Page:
The opinion of the court was delivered by: RAKOFF
The trial of this trademark counterfeiting case, scheduled to commence trial next week, presents some nice questions as to which of the parties' disputes are to be resolved by the jury and which by the Court.
The plaintiffs, Gucci America, Inc. and Chanel Inc., accuse the captioned defendants of trafficking in counterfeit trademarked handbags, in violation of the Lanham Trademark Act, 15 U.S.C. § 1051 et seq., and New York common law. By Memorandum Order dated November 4, 1997, the Court dismissed the claims against defendant Faygiel Fellig,
but held the remaining defendants liable for trademark infringement as a matter of law. While, in the same Order, the Court initially denied the motion of plaintiff Gucci for leave to further amend its complaint to add claims that the defendants also trafficked in counterfeit trademarked belts, the Court, by telephonic order of January 26, 1998, granted Gucci's motion on reconsideration, finding that plaintiffs had successfully shown that defendants would suffer no material prejudice from the amendment. See Cresswell v. Sullivan & Cromwell, 922 F.2d 60, 72 (2d Cir. 1990).
Accordingly, the following issues remain for trial:
(1) The issues of liability and damages on plaintiffs' common law claims. It is undisputed that these issues are for the jury.
(2) The issues of liability and damages on the Triangle Defendants' cross-claim. It is undisputed that these issues are for the jury.
(4) The determination of the amount of actual damages proximately caused by any of the violations for which defendants are liable. It is undisputed that this is an issue for the jury. Dairy Queen, Inc. v. Wood, 369 U.S. 469, 476-479, 8 L. Ed. 2d 44, 82 S. Ct. 894 (1962).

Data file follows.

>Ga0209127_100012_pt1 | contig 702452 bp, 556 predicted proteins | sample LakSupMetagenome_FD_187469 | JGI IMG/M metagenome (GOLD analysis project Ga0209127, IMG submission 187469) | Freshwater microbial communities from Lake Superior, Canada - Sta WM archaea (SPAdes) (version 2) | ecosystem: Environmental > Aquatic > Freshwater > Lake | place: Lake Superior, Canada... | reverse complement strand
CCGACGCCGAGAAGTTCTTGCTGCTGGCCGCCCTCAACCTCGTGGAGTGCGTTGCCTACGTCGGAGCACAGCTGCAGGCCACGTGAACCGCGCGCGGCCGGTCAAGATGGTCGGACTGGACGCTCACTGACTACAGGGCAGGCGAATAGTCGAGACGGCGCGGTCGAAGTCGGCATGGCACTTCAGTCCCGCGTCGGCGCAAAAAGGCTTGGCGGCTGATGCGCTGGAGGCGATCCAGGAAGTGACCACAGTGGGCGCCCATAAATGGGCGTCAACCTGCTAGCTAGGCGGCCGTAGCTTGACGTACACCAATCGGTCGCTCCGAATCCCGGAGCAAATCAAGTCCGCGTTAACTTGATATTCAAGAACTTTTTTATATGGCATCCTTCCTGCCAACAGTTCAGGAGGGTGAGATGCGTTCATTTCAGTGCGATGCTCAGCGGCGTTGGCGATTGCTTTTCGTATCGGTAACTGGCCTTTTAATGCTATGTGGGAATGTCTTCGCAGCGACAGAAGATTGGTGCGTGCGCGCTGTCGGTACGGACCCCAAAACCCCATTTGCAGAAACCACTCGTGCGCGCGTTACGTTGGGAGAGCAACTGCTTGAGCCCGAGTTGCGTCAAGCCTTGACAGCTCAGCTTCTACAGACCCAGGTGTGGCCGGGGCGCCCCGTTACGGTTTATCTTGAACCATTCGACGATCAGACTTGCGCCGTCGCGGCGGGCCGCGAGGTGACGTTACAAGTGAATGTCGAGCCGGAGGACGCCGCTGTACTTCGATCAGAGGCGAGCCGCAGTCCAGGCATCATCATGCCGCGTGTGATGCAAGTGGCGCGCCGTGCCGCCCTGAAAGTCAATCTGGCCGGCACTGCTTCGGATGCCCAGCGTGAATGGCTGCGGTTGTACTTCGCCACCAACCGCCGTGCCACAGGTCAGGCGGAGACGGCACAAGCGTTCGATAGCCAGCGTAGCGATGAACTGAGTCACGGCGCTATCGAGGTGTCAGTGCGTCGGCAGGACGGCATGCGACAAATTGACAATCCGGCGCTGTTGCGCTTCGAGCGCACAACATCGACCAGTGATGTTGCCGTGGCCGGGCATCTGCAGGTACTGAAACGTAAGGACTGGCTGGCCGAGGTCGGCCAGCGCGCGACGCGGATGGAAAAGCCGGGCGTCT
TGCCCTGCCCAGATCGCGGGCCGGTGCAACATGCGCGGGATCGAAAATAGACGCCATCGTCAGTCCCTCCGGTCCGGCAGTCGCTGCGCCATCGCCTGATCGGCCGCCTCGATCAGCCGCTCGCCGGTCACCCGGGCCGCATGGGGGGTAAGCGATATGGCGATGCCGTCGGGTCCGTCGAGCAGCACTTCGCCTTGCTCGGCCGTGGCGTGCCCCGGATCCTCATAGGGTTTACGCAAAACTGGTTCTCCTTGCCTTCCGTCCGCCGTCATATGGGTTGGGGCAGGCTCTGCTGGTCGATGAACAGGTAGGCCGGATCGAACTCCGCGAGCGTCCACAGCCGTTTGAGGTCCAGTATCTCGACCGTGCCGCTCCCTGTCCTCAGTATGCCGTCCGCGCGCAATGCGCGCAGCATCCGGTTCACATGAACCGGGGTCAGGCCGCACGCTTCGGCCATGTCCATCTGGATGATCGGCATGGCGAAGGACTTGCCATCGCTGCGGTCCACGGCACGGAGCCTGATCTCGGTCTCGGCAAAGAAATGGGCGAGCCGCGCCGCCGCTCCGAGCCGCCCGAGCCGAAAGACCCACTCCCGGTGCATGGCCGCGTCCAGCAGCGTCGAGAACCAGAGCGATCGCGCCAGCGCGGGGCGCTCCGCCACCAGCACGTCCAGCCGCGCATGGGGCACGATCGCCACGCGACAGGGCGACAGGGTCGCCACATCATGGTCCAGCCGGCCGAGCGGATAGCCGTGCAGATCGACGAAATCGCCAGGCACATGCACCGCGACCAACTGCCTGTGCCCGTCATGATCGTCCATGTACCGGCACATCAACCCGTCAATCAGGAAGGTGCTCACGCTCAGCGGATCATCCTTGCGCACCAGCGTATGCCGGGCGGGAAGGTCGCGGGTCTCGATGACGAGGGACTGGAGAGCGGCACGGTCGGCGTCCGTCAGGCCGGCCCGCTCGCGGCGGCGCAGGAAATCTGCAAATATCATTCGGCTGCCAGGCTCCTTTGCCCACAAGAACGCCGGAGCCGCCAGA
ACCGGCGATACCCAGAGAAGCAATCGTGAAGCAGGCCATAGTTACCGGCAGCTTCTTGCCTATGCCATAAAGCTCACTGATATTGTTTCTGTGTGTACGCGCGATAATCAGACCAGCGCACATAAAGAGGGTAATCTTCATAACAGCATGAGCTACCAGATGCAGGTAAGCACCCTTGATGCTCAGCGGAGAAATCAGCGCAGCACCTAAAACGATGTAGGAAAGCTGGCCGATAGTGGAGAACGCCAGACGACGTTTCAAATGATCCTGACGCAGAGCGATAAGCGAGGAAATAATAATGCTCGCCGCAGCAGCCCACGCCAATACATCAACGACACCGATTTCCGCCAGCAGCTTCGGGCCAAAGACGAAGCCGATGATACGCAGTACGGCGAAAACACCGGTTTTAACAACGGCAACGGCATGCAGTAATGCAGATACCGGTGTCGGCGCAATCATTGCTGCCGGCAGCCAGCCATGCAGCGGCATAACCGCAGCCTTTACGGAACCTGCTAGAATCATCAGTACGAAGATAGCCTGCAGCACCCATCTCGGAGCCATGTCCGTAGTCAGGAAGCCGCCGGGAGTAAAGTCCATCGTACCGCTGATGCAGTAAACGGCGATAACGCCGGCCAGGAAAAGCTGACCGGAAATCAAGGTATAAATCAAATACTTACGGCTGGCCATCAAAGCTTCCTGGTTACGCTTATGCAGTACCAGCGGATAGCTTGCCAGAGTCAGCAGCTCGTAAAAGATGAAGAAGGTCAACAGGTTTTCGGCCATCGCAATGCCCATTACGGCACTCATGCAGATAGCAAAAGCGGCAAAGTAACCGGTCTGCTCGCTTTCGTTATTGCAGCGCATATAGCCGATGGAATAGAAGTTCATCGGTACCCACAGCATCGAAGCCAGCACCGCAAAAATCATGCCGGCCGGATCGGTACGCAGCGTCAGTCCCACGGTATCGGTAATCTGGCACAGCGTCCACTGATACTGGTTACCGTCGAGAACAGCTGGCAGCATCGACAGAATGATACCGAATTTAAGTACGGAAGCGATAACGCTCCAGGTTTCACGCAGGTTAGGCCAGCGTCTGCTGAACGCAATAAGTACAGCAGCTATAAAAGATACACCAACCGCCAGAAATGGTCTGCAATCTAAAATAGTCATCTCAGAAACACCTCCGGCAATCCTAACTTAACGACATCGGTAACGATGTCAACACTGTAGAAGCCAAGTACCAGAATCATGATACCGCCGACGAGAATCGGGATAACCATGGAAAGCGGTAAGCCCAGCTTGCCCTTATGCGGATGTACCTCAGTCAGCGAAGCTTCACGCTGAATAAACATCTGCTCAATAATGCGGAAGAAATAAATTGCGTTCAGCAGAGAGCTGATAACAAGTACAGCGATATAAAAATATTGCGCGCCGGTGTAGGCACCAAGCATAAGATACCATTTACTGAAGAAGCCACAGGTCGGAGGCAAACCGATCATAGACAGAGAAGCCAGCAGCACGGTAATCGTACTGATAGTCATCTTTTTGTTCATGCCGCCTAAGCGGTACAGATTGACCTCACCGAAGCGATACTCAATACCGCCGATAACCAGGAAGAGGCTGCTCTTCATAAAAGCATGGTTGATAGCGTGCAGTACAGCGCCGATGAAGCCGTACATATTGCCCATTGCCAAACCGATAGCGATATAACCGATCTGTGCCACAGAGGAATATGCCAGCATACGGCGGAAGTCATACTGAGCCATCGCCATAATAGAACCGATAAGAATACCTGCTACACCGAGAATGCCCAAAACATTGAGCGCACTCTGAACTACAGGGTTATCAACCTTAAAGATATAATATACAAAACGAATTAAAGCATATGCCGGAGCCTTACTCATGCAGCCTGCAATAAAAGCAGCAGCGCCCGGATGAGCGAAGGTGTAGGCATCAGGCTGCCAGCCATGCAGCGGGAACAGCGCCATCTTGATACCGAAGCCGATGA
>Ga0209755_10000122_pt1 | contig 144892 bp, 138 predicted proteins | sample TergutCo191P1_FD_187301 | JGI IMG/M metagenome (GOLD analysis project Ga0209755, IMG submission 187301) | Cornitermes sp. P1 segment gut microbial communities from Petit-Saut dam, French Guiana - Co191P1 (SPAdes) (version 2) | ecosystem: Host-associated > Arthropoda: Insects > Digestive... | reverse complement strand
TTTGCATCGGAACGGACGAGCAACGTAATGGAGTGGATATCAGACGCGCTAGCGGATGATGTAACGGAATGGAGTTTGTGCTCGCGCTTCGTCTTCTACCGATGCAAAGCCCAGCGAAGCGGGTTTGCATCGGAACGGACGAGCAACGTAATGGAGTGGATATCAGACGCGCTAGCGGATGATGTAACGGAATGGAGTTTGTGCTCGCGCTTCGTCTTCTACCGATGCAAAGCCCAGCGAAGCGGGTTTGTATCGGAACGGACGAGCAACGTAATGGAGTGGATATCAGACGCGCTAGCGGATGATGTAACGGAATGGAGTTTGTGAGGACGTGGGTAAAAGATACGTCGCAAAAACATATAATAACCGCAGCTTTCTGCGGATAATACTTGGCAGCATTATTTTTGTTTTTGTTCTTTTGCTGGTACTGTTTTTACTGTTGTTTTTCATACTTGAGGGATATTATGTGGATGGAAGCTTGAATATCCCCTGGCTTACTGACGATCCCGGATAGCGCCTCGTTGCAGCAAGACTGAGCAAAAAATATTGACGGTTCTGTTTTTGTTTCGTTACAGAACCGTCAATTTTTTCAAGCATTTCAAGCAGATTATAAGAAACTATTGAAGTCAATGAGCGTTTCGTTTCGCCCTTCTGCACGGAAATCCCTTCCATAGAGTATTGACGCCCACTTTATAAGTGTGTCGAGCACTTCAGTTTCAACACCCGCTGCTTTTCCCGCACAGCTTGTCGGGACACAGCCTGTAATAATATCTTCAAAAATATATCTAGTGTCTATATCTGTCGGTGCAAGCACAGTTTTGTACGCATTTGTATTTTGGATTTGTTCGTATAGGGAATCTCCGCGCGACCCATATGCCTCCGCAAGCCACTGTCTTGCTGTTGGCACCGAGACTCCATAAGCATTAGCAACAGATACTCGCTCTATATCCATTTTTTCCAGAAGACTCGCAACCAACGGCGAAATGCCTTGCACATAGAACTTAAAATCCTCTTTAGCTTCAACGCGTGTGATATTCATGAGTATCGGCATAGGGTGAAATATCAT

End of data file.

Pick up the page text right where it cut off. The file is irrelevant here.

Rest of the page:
(5) The determination of any injunctive relief to be granted on any violations for which defendants are found liable. It is undisputed that this is an issue for the Court.
(6) The determination of whether defendants' trademark infringement was conducted with willful deceptiveness, so as to permit plaintiff to recover defendants' profits (in addition to plaintiffs' actual damages) pursuant to 15 U.S.C. § 1117(a). See George Basch Co., Inc. v. Blue Coral, Inc., 968 F.2d 1532, 1540 (2d Cir. 1992).
(7) If such willful deceptiveness is found, the determination of the amount of defendants' profits recoverable by plaintiffs.
(8) The determination of whether defendants' trademark counterfeiting was intentional, so as to entitle the plaintiffs (absent extenuating circumstances) to recover treble the amount of plaintiffs' actual damages and treble the amount of defendants' profits, pursuant to 15 U.S.C. § 1117(b).
The parties dispute whether issues # 6, # 7 and # 8 are for the Court or the jury. Existing precedent is likewise divided. Compare, e.g., Oxford Industries, Inc. v. Hartmarx Corp., 1990 U.S. Dist. LEXIS 5979, No. 88 C 0322, 1990 WL 65792 (N.D. Ill. May 2, 1990) (claim for profits properly tried to jury) with G.A. Modefine S.A. v. Burlington Coat Factory Warehouse Corp., 888 F. Supp. 44, 46 (S.D.N.Y. 1995) (claim for profits did not require jury trial). In this Court's view, the key to resolving these disputes lies in ...